The key benefit of vertical financial statement analysis is that it allows you to compare income statements and balance sheets from organizations of various sizes.

Financial statements of different organizations, when expressed as a percentage to a common base, makes them easier to compare them irrespective of their sizes.

Comparing the exact numbers of organizations of various sizes does not yield helpful information about their financial position.

3. Identify trends

The information gathered from a vertical analysis of the financial statements can be used to compare specific accounting periods, making it easier to identify trends in the accounting books and any increase or fall that may have occurred over time.

4. Aid in decision-making

It may also be used to discover business processes with unusually high costs or returns and then utilize that information to make judgments regarding your company's future course.

Lastly, a company's aims and objectives will determine how vertical analysis is applied to the books of accounts.

Comparative Balance Sheet with Vertical Analysis

A common-size balance sheet is also a balance sheet containing figures from two (or more) accounting periods to which the vertical analysis has been applied.

It consists of five columns:

• Column 1: Items of Balance Sheet
• Column 2: Amounts of different items of assets and equities & liabilities on the current year's balance sheet.
• Column 3: Amounts of different items of assets and equities & liabilities on the previous year's balance sheet or from another year to be compared.
• Column 4: The percentage of different items of assets and, equities & liabilities on the current year's balance sheet to the same year's total assets or liabilities, which is taken as 100.
• Column 5: The percentage of different items of assets and equities & liabilities on the previous year's balance sheet to that year's total assets or liabilities, which is taken as 100.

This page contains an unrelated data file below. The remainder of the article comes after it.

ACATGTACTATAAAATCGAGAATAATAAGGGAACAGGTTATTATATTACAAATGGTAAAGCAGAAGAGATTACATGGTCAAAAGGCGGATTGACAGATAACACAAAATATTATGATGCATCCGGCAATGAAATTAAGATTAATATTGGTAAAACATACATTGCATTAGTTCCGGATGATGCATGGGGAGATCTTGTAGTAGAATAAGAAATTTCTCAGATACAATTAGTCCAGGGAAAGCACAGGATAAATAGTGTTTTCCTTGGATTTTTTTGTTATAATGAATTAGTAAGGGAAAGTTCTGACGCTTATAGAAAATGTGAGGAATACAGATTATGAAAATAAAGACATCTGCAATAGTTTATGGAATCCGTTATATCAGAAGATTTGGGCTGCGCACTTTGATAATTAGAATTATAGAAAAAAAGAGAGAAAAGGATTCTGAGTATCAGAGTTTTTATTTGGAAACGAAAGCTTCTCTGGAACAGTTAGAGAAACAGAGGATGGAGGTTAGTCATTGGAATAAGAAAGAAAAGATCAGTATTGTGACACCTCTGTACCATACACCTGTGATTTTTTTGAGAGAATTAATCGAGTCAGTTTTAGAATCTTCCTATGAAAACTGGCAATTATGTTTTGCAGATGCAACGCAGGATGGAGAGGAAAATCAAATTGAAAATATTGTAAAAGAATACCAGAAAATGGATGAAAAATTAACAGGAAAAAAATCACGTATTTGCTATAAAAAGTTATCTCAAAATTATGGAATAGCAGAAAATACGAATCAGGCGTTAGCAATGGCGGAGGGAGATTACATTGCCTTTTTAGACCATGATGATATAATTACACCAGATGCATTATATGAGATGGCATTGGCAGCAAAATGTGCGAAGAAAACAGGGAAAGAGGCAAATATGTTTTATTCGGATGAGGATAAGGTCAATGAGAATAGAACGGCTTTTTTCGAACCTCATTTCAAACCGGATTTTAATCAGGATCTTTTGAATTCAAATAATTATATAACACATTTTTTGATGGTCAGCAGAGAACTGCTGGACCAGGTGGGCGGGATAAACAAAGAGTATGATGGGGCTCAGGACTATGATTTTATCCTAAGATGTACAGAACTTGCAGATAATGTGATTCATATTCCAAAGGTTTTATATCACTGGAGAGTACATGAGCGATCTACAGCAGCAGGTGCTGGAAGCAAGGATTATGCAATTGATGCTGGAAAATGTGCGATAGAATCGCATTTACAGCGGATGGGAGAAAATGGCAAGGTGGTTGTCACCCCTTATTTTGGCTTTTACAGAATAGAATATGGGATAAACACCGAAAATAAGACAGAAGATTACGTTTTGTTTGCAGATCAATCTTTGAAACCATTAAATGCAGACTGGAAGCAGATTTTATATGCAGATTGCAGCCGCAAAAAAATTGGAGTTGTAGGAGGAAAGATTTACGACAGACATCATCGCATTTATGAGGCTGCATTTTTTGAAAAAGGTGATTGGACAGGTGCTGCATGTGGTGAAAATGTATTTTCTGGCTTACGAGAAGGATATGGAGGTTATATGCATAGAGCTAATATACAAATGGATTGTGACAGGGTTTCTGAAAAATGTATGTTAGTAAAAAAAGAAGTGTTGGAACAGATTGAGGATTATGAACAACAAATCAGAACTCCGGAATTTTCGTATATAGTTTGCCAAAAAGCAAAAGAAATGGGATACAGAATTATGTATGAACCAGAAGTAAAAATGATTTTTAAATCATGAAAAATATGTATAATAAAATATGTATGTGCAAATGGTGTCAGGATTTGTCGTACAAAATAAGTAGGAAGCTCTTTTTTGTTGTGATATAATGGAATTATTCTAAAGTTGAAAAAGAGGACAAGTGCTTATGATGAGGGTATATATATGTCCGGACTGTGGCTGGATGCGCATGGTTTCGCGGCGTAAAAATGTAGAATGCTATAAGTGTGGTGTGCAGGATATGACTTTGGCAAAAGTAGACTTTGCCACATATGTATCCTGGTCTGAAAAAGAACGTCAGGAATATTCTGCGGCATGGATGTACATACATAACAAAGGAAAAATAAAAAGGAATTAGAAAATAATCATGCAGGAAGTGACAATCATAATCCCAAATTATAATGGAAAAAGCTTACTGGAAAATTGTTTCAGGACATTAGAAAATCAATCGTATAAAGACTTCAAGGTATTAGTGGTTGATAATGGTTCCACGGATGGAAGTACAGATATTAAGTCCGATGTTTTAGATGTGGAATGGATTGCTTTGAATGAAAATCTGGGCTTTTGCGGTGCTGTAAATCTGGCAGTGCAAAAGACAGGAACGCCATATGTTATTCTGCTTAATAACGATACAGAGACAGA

Common Size Balance Sheet

As at _________________________

Common Size Balance Sheet

Particulars Absolute Amounts (\$) Percentage of Balance Sheet Total (%)
Current Year Previous Year Current Year Previous Year
I. ASSETS:
i) Non-Current Assets xx xx x x
ii) Current Assets xx xx x x
Total Assets xxx xxx 100 100
II. LIABILITIES & OWNER'S EQUITY:
• Liabilities

i) Non-Current Liabilities xx xx x x
ii) Current Liabilities xx xx x x
• Owner's Equity

i) Share Capital xx xx x x
ii) Reserve & Surplus xx xx x x
Total Liabilities & Owner's Equity xxx xxx 100 100

Comparative Balance Sheet with Vertical Analysis Example

Below are the balance sheets of X Ltd and Y Ltd as of 31st December 2021. Apply vertical analysis and comment on their financial positions.

Balance Sheet

The solution is below:

Balance Sheet of X Ltd. and Y Ltd.

As of 31st December 2021

Common Size Balance Sheet

Particulars Absolute Amounts (\$) Percentage of Balance Sheet Total (%)
X ltd. Y ltd. X ltd. Y ltd.
I. ASSETS:
i) Non-Current Assets
1. Tangible Assets
250,000 300,000 41.67 40
1. Intangible Assets
150,000 100,000 25 13.33
ii) Current Assets 200,000 350,000 33.33 46.67
Total Assets 600,000 750,000 100 100
II. LIABILITIES & OWNER'S EQUITY:
• Liabilities

i) Non-Current Liabilities 200,000 300,000 33.33 40
ii) Current Liabilities 100,000 50,000 16.67 6.67
• Owner's Equity

i) Shareholder's Funds 300,000 400,000 50 53.33
Total Liabilities & Owner's Equity 600,000 750,000 100 100

Comments: Based on the above common-size balance sheet of X Ltd. and Y Ltd., the following differences can be observed in their financial positions:

1. The short-term financial position of Y Ltd. is better when compared to X Ltd. The current liabilities of Y Ltd. are 6.67% of the total funds invested, whereas the proportion of current assets in these firms is 46.67%.

On the other hand, the current liabilities of X Ltd. are 16.67% of total funds, while the current assets are 33.33% of these funds. Thus, trade payables are more secured in Y Ltd.

2. Like the short-term financial position, the financial position in the long term of Y Ltd. is also better when compared to X Ltd.

The shareholder's funds, as seen in the common-size balance sheet, are 53.33% of the total funds for Y Ltd., whereas, in the case of X Ltd. is 50% only.

3. Non-current liabilities, X Ltd. and Y Ltd (33.33% and 40%, respectively), are less than the shareholder's funds (50% and 53.33%, respectively).